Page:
Tolerance was regarded as irreligious in the Christian world, but was an essential part of Islam, but it is no longer credited to Muslims.
Nowadays, the more "religious" some Muslims regard themselves to be, the less tolerant they are. The cause is a troubling intellectual decline of the Islamic civilisation.
While Muslims complain about the Western lack of understanding of Islam, this misconstruction in the interpretation of religious texts is unfortunately prevalent in the Muslim mind today.
The conversion to Christianity by Abdulrahman, the Afghan recently pardoned from his death sentence after much pressure from the West, and its repercussions illustrate this confusion.
Pertaining to the Islamic texts and principles, whether the Afghani apostate was mentally ill or not, the whole trial was nonsense.
Killing a person because of his intellectual choice contradicts the essence of Islamic principles of freedom of faith and worship, repeatedly emphasised in the Quran and the practice of Prophet Muhammad, may peace be upon him.
No compulsion in religion
Changing one's Islamic faith is a grave sin. It is a gross violation of the individual covenant with his God, but it does not, in any way, violate Islamic law.
The Quran repeatedly condemns those who change their Islamic faith, and warns them of a severe punishment on the Last Day.
But the Quran never prescribed a worldly penalty for apostasy. Therefore, if a Muslim wants to change his faith, so be it. Belief by definition emanates from the individual's heart. Islam is for brave believers, not fearful hypocrites.
The Quran is unequivocal that faith is a matter of personal choice and conviction; therefore no compulsory power should be used to compel people to adopt a certain belief or prevent them from changing their faith.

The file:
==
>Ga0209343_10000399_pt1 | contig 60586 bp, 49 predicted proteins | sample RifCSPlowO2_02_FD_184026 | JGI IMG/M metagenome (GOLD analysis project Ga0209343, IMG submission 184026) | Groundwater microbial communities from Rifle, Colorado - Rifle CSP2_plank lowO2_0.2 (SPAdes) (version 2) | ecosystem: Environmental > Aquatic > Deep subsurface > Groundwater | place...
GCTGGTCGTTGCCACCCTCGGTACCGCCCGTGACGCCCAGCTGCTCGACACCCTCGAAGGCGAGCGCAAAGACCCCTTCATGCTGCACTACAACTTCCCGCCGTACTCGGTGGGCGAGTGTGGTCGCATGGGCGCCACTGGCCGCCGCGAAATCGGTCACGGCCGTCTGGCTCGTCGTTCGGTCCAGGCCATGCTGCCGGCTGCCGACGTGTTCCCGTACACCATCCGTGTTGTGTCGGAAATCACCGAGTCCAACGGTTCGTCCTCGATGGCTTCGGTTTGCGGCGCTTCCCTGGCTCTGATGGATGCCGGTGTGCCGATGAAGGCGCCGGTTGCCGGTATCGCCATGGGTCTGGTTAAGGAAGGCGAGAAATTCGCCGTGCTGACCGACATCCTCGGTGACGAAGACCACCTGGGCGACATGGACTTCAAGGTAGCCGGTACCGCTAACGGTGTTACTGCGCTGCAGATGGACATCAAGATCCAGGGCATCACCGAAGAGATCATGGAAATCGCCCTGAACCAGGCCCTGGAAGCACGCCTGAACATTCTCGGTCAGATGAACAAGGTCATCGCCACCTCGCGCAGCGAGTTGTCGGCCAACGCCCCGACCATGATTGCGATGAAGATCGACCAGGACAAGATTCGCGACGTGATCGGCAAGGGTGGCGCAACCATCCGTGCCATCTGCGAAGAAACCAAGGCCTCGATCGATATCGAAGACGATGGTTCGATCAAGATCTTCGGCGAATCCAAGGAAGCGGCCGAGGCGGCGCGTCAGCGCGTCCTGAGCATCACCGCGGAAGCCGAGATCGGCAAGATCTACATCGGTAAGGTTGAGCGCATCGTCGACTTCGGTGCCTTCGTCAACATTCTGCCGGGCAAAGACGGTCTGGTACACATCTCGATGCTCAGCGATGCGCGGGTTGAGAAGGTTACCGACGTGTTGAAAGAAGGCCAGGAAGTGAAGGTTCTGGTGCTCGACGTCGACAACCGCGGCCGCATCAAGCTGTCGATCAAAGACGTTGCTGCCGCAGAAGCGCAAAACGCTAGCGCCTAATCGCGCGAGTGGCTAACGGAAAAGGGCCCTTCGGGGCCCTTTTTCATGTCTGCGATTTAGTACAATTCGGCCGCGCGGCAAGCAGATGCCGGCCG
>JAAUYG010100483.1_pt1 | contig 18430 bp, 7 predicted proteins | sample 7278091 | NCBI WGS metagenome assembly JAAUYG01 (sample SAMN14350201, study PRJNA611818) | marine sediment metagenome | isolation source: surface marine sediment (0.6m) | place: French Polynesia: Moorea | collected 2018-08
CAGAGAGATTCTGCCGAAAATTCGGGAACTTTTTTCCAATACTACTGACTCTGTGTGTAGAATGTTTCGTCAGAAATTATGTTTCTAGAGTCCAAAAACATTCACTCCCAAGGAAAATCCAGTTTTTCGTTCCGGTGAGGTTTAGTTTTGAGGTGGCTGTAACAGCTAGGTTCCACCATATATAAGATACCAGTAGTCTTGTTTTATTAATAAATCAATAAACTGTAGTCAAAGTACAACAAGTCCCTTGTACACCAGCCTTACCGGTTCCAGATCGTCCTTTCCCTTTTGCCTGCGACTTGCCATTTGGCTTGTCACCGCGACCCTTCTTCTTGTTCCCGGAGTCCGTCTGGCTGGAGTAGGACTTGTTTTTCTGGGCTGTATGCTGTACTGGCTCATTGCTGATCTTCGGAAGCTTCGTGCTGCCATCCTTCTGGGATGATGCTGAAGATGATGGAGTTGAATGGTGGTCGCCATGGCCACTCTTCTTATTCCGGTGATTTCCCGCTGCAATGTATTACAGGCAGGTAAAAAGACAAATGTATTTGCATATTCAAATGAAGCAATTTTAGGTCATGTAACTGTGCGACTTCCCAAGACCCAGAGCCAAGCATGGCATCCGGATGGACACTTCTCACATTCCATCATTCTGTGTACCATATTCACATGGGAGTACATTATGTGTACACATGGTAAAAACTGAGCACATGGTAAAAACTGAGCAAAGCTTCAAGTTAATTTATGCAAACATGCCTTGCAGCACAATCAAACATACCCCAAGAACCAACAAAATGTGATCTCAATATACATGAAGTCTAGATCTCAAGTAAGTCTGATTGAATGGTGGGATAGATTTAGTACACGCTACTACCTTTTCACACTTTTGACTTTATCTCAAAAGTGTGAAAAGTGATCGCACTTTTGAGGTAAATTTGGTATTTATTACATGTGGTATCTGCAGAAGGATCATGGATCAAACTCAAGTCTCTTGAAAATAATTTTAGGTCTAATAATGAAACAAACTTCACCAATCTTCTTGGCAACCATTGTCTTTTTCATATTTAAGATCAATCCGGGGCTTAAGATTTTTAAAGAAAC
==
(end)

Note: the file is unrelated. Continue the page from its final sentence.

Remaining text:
The Quran says: "Let there be no compulsion in religion: truth stands out clear from falsehood" (2:256); "Say (O Muhammad): This is the truth from the Lord of you all. Then whoever wishes, let him believe, and whoever wishes, let him disbelieve" (18:29).
Moreover, Muhammad was told in the Quran that his mission was to teach and preach, not to impose or compel: "remind them, for you are only a reminder. You are not a coercer over them" (88:21-22); "You are not one to overawe them by force. So admonish with the Quran those who fear My Warning!" (50:45).
Following this Quranic guidance, Muhammad never punished people for abandoning Islam, even though some of his contemporaries renounced their faith repeatedly, as recorded in the Quranic condemnation of "those who believed, then rejected faith, then believed again, then rejected faith again, and went on increasing in unbelief …" (4:137).
This is clear evidence that Muhammad did not want to punish people on account of their spiritual and intellectual choice.
Had there been a worldly punishment for apostasy in Islam, Muhammad would have been the first one to apply it. But he knew that he had no such authority from God.
Consequently, judgment of the matters of faith should be left to God on the Day of Judgment.
Morality vs legality
One of the most unfortunate phenomena in Islamic culture today is the lack of distinction between morality and legality.
Judging a specific human behaviour in terms of right and wrong is relatively straightforward and easy. But to be comprehensive and practical requires us to go a step further and determine whether that behavior should be categorised as illegal or immoral.
This distinction is very important once people or institutions decide to react to something that they believe to be wrong. An action can be legal but immoral, or vice-versa.
In Sharia (Islamic teachings) there is a clear distinction between morality and legality: nearlly all Islamic teachings fall under the category of morality.